Date of Award
Doctor of Philosophy (PhD)
Lakota/Nakota/Dakota people, as well as other Native American tribal groups, did not traditionally use the established, conventional forms of oration to which most in contemporary mainstream society relate. Rather, Native-specific epistemology, ontology and axiology played a central role in forming and supporting the function of communication as well as the speaking conventions that continue to be used today. These culturally-based patterns and structures present both challenges and opportunities that have been only marginally explored in various disciplines such as education, social and behavioral science, and psychology. This body of work exists for the purpose of exploring a traditionally Native understanding of oratory and communication, the impact of the transition to English on oratorical conventions and the culturally embedded communication practices still with us today. It delineates a model of Lakota/Nakota/Dakota oratory comprised of the traditional practices of formal introduction, acknowledgement of viewpoint, responding indirectly, non-confrontational, utilization of ikce wicasa concept, use of humor, use of storytelling or personal narrative, listening as basis for speaking and formal conclusion. Research findings suggest that these criteria accurately reflect an on-going, culturally-appropriate model of Lakota/Nakota/Dakota oratory.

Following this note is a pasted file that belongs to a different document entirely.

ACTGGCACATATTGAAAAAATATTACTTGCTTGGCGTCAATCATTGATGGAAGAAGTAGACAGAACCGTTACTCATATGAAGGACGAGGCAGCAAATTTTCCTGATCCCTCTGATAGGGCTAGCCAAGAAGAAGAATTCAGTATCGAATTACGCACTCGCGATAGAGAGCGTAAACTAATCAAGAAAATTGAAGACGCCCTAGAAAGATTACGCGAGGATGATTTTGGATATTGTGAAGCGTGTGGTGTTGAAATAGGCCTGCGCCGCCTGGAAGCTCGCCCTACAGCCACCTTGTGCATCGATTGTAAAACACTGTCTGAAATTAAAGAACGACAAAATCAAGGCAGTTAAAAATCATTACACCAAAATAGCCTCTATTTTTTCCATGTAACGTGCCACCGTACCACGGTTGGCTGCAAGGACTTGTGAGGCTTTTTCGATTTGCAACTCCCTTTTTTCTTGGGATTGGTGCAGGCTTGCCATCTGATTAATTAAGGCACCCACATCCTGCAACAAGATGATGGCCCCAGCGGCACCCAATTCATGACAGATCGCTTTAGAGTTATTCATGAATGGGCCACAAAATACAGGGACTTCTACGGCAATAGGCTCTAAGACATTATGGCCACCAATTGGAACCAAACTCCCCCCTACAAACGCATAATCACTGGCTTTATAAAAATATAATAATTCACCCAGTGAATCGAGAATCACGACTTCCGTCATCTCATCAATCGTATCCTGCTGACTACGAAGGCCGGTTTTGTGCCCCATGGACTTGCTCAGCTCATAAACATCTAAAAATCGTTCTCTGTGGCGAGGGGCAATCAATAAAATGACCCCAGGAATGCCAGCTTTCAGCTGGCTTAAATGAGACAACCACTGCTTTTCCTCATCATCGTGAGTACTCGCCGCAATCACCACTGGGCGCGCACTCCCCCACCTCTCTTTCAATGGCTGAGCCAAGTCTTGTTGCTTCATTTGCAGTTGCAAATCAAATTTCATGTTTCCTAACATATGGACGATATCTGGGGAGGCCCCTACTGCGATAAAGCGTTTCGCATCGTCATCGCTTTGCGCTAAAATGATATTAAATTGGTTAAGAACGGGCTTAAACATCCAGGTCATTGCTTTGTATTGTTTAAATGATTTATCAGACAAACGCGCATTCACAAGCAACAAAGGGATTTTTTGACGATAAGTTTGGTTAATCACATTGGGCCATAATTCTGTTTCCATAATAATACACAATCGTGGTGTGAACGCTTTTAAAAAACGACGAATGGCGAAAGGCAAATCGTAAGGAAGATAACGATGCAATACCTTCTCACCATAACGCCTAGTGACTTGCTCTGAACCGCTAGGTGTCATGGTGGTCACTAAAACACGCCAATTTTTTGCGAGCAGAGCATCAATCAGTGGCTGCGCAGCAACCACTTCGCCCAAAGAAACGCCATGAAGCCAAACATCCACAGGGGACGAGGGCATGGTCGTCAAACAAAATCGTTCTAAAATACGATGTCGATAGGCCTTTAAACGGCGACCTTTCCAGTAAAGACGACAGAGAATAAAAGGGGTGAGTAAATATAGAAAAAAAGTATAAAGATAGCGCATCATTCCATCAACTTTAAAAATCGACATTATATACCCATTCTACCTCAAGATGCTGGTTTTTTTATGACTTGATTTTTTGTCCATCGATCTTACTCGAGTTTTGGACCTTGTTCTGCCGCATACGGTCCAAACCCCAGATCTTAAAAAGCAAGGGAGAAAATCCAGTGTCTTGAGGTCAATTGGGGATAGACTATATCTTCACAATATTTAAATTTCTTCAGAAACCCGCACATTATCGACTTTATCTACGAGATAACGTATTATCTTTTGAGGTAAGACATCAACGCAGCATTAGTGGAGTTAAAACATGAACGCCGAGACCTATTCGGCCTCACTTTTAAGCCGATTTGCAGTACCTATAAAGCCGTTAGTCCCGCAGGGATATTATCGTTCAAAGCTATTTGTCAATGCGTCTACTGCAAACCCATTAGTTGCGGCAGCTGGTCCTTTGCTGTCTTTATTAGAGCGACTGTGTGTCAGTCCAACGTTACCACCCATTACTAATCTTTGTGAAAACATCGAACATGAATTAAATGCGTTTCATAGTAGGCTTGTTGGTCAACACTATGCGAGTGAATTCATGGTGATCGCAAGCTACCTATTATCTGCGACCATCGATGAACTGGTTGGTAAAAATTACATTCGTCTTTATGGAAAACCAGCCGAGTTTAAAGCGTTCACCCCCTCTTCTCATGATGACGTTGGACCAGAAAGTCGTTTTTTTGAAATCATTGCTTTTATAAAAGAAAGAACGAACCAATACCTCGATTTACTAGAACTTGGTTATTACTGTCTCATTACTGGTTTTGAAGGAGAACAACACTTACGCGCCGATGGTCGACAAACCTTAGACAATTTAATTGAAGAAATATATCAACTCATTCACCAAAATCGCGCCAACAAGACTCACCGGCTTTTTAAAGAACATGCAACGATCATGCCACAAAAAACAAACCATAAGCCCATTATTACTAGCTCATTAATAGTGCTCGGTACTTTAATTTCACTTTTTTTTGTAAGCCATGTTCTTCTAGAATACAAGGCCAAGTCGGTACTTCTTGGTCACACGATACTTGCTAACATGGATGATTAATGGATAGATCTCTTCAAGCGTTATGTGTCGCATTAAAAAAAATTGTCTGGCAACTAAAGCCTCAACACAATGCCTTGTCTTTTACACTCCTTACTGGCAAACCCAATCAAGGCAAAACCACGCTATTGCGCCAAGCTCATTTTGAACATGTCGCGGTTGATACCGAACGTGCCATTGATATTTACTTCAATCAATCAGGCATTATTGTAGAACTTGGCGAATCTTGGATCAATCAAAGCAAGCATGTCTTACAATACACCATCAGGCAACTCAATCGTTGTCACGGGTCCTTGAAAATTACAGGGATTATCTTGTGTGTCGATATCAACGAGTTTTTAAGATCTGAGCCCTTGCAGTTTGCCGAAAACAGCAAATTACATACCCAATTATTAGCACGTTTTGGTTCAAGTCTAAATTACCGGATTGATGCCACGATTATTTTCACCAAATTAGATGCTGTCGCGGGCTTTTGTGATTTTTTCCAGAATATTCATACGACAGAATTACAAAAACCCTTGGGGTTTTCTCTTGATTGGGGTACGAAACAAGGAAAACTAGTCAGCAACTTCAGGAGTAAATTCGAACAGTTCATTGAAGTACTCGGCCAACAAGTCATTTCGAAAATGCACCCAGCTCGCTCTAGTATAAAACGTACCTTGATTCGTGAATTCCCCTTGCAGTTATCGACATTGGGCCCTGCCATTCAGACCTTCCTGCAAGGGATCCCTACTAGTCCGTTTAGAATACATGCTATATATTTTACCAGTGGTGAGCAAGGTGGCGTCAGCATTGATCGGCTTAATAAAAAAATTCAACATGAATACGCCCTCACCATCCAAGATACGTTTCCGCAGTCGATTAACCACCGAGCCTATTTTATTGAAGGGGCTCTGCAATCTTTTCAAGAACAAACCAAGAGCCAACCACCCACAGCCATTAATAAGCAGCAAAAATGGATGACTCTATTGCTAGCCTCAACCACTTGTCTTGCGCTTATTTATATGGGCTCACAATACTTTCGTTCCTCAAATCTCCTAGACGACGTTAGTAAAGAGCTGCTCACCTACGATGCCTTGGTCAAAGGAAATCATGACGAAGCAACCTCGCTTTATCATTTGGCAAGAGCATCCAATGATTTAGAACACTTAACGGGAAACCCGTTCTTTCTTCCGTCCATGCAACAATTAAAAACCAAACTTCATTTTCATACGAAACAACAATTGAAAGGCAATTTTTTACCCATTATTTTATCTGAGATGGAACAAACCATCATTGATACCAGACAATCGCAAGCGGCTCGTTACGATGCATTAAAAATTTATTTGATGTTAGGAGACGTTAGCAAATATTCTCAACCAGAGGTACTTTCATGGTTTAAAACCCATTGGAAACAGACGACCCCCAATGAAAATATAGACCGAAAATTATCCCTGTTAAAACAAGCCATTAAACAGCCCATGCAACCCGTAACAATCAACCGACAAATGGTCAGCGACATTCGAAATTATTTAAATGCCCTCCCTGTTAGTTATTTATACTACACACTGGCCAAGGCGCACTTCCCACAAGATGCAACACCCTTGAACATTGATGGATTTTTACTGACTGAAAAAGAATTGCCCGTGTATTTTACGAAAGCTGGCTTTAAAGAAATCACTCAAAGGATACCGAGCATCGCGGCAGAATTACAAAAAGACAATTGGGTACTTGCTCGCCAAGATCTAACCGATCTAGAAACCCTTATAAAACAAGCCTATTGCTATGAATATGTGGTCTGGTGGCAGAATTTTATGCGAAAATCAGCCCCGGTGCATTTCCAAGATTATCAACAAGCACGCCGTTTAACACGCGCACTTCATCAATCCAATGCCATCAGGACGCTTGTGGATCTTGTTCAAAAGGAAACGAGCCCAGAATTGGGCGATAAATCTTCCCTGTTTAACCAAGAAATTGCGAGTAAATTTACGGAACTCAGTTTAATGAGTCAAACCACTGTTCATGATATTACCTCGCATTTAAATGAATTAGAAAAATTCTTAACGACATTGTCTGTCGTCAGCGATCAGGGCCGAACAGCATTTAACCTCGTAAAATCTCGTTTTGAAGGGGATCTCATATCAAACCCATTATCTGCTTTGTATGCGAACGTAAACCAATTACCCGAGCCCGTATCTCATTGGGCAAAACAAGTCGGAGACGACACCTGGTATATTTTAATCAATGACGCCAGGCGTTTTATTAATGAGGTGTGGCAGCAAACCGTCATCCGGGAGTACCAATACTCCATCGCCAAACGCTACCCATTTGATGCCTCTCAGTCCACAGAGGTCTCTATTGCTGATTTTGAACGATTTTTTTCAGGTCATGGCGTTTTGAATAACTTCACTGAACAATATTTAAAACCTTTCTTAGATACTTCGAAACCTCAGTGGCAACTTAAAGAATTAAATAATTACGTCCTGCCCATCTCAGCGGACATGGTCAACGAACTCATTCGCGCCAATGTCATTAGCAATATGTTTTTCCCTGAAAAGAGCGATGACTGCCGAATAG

Long Feather, Cheryl A., "A Lakota/Nakota/Dakota Model Of Oratory" (2007). Theses and Dissertations. 731.